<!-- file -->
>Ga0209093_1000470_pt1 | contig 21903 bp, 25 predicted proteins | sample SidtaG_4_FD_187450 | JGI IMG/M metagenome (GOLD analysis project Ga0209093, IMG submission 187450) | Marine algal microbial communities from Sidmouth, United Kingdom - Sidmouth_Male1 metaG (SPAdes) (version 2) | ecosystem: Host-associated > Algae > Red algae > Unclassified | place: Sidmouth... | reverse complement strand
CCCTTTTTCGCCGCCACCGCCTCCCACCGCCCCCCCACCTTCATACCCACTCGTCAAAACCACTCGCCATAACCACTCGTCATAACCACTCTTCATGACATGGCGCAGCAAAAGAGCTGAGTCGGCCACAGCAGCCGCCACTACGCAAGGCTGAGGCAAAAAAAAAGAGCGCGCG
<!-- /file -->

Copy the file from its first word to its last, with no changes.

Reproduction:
>Ga0209093_1000470_pt1 | contig 21903 bp, 25 predicted proteins | sample SidtaG_4_FD_187450 | JGI IMG/M metagenome (GOLD analysis project Ga0209093, IMG submission 187450) | Marine algal microbial communities from Sidmouth, United Kingdom - Sidmouth_Male1 metaG (SPAdes) (version 2) | ecosystem: Host-associated > Algae > Red algae > Unclassified | place: Sidmouth... | reverse complement strand
CCCTTTTTCGCCGCCACCGCCTCCCACCGCCCCCCCACCTTCATACCCACTCGTCAAAACCACTCGCCATAACCACTCGTCATAACCACTCTTCATGACATGGCGCAGCAAAAGAGCTGAGTCGGCCACAGCAGCCGCCACTACGCAAGGCTGAGGCAAAAAAAAAGAGCGCGCG